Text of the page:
I never understood all the hullabaloo in foodie magazines and on the Food Network this time of year about getting creative at Thanksgiving. Smear this interesting spice rub on your boring roasted turkey! Revamp that tired stuffing with chestnuts or pomegranate seeds! Surprise them with parsnip puree instead of those old mashed potatoes! In my family, if I did any of those things, I’d be crucified because the whole point of Thanksgiving is for everything to taste exactly the same as it did the year before.

This is how you prepare a Proper Shea Family Thanksgiving Dinner.

The turkey is smeared with butter, salt and pepper and roasted with the giblets. No, not bouquets of herbs or lemon wedges. Dad bastes in between watching football and mixing (stiff) 7 and 7s for his wife and daughters.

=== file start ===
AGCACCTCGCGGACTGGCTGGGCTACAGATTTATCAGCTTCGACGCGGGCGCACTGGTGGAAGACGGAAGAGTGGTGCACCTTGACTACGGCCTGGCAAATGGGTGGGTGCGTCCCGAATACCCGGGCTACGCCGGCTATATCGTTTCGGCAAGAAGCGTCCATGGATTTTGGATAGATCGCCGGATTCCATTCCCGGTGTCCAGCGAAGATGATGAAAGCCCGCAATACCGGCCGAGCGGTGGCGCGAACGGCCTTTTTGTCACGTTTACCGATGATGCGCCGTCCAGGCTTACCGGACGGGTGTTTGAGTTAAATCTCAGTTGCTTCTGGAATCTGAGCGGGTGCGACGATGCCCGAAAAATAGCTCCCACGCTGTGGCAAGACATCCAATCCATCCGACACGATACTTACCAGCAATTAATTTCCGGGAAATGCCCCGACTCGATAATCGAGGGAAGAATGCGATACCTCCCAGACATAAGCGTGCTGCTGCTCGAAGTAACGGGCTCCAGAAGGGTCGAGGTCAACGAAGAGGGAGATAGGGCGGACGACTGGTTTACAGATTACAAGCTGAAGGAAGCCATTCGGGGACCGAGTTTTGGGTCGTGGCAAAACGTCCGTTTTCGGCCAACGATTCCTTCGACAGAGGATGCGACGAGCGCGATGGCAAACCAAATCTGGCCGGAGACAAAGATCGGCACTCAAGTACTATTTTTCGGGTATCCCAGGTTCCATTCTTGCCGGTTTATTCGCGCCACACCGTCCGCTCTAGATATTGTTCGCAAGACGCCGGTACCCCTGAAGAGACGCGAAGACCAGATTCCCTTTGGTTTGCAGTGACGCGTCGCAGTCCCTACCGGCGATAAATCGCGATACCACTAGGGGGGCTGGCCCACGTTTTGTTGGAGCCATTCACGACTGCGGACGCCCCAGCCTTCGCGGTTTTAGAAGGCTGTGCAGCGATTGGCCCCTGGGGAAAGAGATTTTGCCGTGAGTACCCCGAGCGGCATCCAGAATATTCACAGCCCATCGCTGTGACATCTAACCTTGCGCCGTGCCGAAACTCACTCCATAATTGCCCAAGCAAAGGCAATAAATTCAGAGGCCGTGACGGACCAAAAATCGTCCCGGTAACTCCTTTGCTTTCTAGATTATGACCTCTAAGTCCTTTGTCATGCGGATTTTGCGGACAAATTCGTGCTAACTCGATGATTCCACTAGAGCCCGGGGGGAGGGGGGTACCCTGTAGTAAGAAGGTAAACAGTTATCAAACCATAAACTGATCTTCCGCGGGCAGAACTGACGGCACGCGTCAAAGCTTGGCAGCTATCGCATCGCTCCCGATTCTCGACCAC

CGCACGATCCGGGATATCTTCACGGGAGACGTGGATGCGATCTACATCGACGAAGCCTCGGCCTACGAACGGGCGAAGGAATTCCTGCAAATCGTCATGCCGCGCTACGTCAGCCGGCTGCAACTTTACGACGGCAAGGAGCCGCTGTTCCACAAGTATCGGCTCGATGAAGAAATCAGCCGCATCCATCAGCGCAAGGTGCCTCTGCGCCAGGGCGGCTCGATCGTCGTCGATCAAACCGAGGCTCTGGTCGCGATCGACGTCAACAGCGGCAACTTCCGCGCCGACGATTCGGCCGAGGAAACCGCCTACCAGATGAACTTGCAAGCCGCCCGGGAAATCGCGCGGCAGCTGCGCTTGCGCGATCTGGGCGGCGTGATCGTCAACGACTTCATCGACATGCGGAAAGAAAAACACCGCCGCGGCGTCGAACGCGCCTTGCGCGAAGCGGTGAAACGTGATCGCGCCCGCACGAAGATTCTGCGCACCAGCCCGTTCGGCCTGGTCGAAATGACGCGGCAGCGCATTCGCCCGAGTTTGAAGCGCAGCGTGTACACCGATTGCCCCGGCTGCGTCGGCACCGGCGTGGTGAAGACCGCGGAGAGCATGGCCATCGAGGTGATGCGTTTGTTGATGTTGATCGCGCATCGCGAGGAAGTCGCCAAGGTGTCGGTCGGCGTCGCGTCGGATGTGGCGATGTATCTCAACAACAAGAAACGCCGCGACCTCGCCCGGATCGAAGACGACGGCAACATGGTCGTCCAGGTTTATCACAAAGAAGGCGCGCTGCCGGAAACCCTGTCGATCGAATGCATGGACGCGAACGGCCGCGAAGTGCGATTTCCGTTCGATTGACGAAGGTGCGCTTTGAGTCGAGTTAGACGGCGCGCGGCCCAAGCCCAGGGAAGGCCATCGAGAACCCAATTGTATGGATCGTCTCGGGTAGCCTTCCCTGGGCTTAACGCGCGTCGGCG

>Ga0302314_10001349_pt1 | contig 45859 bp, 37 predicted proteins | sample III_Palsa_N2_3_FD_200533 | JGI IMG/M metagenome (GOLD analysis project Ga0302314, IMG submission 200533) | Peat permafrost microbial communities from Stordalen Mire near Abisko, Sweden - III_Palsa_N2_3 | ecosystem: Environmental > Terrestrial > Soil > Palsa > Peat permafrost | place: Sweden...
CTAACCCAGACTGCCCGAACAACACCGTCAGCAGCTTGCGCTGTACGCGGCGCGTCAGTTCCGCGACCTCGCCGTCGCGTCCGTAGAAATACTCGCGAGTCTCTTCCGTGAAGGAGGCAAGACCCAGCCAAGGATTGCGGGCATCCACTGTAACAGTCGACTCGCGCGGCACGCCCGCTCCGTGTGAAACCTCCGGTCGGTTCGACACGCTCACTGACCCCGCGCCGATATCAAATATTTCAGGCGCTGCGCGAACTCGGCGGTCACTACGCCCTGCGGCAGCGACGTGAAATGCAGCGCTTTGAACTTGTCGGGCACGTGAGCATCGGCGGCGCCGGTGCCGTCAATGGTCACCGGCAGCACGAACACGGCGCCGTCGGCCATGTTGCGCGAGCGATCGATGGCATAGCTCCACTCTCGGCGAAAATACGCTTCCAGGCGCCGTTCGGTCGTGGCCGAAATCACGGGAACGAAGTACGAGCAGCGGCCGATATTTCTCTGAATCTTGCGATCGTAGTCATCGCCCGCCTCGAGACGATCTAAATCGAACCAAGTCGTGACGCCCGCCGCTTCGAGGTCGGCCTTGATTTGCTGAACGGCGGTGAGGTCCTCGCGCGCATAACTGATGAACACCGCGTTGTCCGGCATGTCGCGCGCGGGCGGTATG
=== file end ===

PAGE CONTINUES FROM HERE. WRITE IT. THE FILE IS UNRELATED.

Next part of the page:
Said unfancified turkey is–naturally–jammed full of stuffing (no, you do not bake it in a separate container for food safety reasons). The stuffing consists of celery, onions, two big tubes of breakfast sausage, a few hefty shakes of Bell’s seasoning and torn up hot dog buns. No, you can’t substitute the hot dog buns with white bread or crusty artisan bread or even hamburger buns. FORGET IT.

After the potatoes are mashed with butter and milk or cream, they’re baked in a disposable aluminum pan with a layer of caramelized onions and more butter on top. Yes, a disposable pan. This minimizes dishes.

The green beans are blanched and tossed with a pat of butter, salt and pepper. Don’t even think about adding slivered almonds.

The gravy is made up of drippings, flour and water–maybe chicken stock. MAYBE. No goddamn wine or herb bundles or any of that. Typically one of the daughters is tasked with skimming the gravy, which begins with a spoon and ends with a fork, because that’s the best way to get those weird little giblet gobs.